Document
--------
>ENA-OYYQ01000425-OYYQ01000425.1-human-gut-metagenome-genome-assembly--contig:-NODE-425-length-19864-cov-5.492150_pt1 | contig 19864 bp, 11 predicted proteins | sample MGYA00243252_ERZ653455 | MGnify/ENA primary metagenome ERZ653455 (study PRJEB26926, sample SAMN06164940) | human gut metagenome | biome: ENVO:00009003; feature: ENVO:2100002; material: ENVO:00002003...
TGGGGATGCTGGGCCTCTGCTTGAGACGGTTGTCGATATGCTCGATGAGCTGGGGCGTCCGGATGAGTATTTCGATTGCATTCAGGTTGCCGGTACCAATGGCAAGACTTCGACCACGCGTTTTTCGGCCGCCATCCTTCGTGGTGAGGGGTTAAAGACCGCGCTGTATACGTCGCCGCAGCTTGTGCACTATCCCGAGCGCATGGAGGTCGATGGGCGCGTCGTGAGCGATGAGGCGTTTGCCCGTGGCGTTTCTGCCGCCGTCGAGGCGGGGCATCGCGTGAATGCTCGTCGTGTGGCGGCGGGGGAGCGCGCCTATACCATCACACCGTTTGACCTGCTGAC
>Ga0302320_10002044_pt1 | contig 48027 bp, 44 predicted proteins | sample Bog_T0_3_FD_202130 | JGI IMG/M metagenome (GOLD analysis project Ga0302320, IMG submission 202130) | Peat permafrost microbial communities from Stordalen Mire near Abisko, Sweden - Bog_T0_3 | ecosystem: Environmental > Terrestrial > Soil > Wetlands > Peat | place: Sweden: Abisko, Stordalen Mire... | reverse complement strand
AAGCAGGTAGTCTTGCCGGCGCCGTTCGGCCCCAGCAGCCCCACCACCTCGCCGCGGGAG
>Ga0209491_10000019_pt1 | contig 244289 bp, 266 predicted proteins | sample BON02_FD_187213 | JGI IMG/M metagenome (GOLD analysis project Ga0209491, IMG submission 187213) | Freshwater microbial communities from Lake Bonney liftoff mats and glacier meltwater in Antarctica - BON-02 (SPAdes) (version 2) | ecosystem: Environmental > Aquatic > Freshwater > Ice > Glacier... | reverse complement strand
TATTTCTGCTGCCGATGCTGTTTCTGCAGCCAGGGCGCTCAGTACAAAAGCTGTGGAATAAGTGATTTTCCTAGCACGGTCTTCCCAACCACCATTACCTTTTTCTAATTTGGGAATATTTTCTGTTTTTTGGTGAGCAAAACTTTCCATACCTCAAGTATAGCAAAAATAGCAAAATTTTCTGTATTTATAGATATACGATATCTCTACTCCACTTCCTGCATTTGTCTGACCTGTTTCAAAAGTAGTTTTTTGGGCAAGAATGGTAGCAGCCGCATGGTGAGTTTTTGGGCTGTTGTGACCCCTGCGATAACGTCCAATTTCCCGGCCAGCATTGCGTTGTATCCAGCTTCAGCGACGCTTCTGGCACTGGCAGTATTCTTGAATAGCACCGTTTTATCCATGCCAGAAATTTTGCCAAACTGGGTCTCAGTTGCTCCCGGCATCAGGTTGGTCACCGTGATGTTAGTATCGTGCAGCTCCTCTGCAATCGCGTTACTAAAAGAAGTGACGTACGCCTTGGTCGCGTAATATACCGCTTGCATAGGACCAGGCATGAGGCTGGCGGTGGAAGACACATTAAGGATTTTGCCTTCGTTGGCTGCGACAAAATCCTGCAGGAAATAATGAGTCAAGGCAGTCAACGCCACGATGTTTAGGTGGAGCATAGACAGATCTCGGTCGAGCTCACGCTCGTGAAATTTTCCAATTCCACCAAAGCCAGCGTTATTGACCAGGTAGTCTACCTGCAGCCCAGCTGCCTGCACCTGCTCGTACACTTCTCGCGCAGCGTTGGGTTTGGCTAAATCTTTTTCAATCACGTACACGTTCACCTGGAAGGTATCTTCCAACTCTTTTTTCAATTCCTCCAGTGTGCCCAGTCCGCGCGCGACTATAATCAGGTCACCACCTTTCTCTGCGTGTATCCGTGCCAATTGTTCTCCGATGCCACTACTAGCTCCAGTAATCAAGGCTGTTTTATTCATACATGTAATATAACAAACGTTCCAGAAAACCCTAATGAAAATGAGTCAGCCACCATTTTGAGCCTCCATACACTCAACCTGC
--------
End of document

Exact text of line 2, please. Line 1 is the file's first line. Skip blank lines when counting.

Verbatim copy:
TGGGGATGCTGGGCCTCTGCTTGAGACGGTTGTCGATATGCTCGATGAGCTGGGGCGTCCGGATGAGTATTTCGATTGCATTCAGGTTGCCGGTACCAATGGCAAGACTTCGACCACGCGTTTTTCGGCCGCCATCCTTCGTGGTGAGGGGTTAAAGACCGCGCTGTATACGTCGCCGCAGCTTGTGCACTATCCCGAGCGCATGGAGGTCGATGGGCGCGTCGTGAGCGATGAGGCGTTTGCCCGTGGCGTTTCTGCCGCCGTCGAGGCGGGGCATCGCGTGAATGCTCGTCGTGTGGCGGCGGGGGAGCGCGCCTATACCATCACACCGTTTGACCTGCTGAC